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  • Annoying Ride Along

    Has anyone ever had a really weird or annoying ride along? Share your story~
    Smile and Wait for Flash

  • #2
    Awhile back, I had a kid that I swear to God had come on to this forum, looked up what not to do on a ride-along, then did everyone of them. He kept trying to push the light and siren buttons, constantly pointed out cars that he thought should be pulled over, complained that I made him pay for his coffee at break time and (this was the deal breaker) wouldn't stay in the car when he was told to. As soon as that stop cleared, it was a one way trip back to the station and a swift "Good bye."
    \

    Comment


    • #3
      Originally posted by SRT936
      Awhile back, I had a kid that I swear to God had come on to this forum, looked up what not to do on a ride-along, then did everyone of them. He kept trying to push the light and siren buttons, constantly pointed out cars that he thought should be pulled over, complained that I made him pay for his coffee at break time and (this was the deal breaker) wouldn't stay in the car when he was told to. As soon as that stop cleared, it was a one way trip back to the station and a swift "Good bye."
      LOL!!! Thats what he gets for being a little smart ***!!

      Comment


      • #4
        Originally posted by WILDWDTOUR
        Has anyone ever had a really weird or annoying ride along? Share your story~
        Unlike so many people I ran into, I can still recall this one's name, which I will withhold from this telling. Let's call him Steve. I frequently got ride-alongs, because they were supposed to go to FTOs, and I usually didn't mind having them. Steve showed up displaying the eagerness of a Golden Retriever who sees what he believes is the last stick remaining on Earth. He had recently discovered that the local highway patrol office sold logo items to the public that bore the emblem of the highway patrol association, which included a prominent badge. I think he bought at least one of everything they had, and he was wearing most of these items - hat, shirt, sweatshirt. The first thing I told him was to lose or cover up the emblems. He was disappointed, but complied.

        Before we had left the motor pool, he went into a nearly incoherent, stream-of-consciousness monologue about how much he wanted to become a police officer and how a good police officer never had to use his gun and when he became a police officer he knew he would never shoot anyone because a good police officer never has to do that. I replied that I had shot someone about a year before, so I must not be any good at this. That made him backpedal for a a few seconds, but no longer than that. He then started up on some new topic, but it was even less comprehensible than the first one.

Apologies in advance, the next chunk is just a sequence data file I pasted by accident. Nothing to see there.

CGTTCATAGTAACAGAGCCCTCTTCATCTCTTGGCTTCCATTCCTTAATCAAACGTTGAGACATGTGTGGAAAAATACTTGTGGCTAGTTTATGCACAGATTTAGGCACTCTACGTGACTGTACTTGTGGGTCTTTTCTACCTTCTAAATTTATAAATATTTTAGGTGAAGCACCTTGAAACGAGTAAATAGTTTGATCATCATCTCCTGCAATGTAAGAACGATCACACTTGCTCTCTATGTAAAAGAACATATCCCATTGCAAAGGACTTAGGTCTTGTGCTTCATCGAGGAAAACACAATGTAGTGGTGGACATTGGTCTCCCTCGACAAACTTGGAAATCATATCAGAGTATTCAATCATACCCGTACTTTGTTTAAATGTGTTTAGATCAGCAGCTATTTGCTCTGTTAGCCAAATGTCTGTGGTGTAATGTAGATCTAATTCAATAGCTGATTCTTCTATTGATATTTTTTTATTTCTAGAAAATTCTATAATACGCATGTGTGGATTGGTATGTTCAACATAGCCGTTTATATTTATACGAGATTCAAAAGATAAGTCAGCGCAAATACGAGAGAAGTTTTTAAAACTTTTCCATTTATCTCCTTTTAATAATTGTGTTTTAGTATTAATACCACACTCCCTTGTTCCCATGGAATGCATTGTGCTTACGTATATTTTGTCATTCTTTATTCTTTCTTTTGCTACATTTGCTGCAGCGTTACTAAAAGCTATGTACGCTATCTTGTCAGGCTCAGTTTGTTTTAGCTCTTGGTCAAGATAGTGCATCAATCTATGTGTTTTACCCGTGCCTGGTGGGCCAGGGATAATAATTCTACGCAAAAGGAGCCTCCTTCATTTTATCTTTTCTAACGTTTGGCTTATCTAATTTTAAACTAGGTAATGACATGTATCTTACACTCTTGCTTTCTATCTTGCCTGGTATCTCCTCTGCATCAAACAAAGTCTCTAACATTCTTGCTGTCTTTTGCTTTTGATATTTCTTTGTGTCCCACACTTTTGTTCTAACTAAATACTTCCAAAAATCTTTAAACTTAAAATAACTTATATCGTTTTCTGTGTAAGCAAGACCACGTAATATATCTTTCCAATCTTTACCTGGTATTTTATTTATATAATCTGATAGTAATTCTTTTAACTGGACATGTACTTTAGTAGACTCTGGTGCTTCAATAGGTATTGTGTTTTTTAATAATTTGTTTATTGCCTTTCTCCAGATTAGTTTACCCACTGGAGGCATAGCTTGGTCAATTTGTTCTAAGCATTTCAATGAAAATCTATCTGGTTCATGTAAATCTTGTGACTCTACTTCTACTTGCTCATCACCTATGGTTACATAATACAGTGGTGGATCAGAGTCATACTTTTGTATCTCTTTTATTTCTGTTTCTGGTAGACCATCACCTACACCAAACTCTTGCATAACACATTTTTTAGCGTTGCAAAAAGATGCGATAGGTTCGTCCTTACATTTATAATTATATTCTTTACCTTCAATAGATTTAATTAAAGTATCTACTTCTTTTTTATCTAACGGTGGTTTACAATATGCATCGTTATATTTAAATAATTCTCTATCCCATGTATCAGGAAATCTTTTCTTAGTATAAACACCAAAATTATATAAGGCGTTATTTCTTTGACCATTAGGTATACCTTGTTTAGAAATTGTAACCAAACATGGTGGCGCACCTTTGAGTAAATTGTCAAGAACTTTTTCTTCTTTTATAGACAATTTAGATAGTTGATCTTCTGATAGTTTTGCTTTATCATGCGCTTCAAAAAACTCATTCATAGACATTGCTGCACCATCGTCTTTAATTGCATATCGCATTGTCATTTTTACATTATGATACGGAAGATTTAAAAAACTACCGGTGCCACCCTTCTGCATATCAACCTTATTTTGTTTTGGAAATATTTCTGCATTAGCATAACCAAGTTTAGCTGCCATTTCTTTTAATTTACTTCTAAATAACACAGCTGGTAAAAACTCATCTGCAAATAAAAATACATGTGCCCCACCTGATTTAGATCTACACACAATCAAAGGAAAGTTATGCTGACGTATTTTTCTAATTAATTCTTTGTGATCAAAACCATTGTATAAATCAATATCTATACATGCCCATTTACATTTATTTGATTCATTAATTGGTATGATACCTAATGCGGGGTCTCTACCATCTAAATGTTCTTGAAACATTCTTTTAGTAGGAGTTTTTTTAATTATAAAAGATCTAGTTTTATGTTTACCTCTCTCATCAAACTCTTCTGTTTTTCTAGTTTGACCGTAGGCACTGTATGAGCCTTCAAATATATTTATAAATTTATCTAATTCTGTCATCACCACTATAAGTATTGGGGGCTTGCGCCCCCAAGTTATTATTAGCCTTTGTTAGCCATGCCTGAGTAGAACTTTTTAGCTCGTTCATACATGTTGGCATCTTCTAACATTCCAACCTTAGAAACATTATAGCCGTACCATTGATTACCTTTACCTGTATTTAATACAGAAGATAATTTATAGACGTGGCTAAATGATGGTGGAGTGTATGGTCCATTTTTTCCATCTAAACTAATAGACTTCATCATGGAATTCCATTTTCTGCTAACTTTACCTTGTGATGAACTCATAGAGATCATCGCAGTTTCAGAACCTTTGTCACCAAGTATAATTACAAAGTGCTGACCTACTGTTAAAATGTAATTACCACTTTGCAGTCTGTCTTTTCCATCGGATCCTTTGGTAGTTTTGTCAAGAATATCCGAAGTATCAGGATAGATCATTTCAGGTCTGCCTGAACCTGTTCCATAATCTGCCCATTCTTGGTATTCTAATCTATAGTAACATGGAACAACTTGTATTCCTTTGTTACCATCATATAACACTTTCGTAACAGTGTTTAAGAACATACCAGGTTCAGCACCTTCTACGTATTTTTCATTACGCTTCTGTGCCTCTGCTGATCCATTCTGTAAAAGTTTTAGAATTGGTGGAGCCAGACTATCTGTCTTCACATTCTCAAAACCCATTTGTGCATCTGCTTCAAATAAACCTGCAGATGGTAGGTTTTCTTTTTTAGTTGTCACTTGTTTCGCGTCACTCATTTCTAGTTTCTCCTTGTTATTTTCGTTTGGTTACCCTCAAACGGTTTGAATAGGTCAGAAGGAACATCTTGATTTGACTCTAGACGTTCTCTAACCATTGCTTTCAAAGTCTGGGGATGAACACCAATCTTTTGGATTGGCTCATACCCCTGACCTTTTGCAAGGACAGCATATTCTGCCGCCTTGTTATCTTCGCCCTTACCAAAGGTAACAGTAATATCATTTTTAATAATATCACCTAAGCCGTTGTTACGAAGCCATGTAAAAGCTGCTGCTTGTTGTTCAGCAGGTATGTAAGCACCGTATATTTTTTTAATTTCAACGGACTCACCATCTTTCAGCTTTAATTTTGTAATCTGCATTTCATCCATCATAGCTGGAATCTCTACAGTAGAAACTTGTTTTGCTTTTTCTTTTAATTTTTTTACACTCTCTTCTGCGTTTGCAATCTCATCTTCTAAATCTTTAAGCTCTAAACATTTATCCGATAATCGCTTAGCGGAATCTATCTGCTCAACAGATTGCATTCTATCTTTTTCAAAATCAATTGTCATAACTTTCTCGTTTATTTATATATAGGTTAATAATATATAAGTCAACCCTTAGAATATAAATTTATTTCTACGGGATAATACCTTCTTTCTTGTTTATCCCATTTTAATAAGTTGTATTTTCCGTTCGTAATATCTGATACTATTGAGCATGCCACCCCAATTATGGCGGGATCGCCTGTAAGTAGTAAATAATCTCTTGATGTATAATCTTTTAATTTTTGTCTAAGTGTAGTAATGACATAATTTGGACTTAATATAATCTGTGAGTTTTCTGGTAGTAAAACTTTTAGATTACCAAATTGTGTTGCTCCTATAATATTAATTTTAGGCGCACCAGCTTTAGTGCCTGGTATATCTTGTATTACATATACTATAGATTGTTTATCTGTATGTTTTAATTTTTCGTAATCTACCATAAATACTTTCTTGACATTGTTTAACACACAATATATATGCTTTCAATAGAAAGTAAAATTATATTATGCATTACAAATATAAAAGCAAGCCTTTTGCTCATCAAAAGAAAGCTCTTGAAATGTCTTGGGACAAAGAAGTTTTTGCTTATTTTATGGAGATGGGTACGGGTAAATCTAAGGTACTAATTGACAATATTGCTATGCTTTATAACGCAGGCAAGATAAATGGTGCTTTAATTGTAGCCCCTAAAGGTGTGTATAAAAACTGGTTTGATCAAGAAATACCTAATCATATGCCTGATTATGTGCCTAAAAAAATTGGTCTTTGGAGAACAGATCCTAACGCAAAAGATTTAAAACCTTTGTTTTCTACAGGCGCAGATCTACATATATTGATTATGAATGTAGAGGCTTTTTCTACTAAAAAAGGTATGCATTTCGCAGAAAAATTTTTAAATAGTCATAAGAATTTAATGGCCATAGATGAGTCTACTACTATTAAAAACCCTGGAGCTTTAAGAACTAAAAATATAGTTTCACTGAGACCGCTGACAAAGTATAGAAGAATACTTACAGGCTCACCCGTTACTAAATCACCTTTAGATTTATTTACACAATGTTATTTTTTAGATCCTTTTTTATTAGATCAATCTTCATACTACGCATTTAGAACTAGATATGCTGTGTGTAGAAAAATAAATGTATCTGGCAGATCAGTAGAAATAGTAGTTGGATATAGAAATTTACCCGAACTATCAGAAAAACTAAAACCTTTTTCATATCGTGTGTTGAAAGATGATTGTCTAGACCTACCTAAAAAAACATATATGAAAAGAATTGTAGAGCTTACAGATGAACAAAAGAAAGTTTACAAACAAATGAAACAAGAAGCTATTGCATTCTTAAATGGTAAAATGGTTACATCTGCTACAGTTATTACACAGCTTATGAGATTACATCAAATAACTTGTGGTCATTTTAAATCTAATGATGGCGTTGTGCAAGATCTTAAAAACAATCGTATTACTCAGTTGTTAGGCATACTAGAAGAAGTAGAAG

My first stop of the evening was an on-sight shouting match concerning a fender bender that had taken place in a parking lot. The lot was a popular place for the teenage cruisers to hang out and wait for the next fight to start. I advised dispatch what I was up to, got out of the car, and asked one of the parties for their driver's license, registration, and proof of insurance. Before I could collect these items, Steve was on the other driver, saying in his lowest, most authoritative tone, "license registration and insurance - now." I told him to get back in the car and to stay there. When I gathered the documents and was starting to fill out the accident form, dispatch called me and asked if I could secure for another call. I replied that I was kind of busy and asked what they needed me for. The reply was "We have a an in-progress report of shots fired at the Dairy Queen." The Dairy Queen was two blocks away. I told the drivers that they were on their own and to go to the PD front desk, gave them their stuff, and jumped into the car. Lights and sirens time, I'm headed up the street.

        During this brief transit, Steve took it upon himself to lock the upright shotgun rack, so that the shotgun could be removed only with a key (I left it unlocked unless I was out of sight of the car). Since I anticipated that the shotgun, now denied me for the short haul, might otherwise be a highly viable option in the next ten seconds or so, I felt it necessary to make inquiry into Steve's rationale. I was under a bit of stress at the time, and the siren made things kind of noisy, but I believe this inquiry was made at the most considerable volume I was capable of uttering, and was phrased along the lines of "WHAT THE (expletive deleted) ARE YOU DOING??!!" The response was some babbling that I neither heard, understood, nor cared about understanding.

        By this time, we had arrived at the DQ, and sure enough, a young malefactor was standing in the parking lot, firing rounds into the air from a 9mm semi-auto . My appearance caused him to go into track star mode, something that might have been curtailed had I been able to deploy my trusty Remington 870. One of my colleagues managed to get the shooter (he didn't hit anything we ever found out about), but we never did find the gun.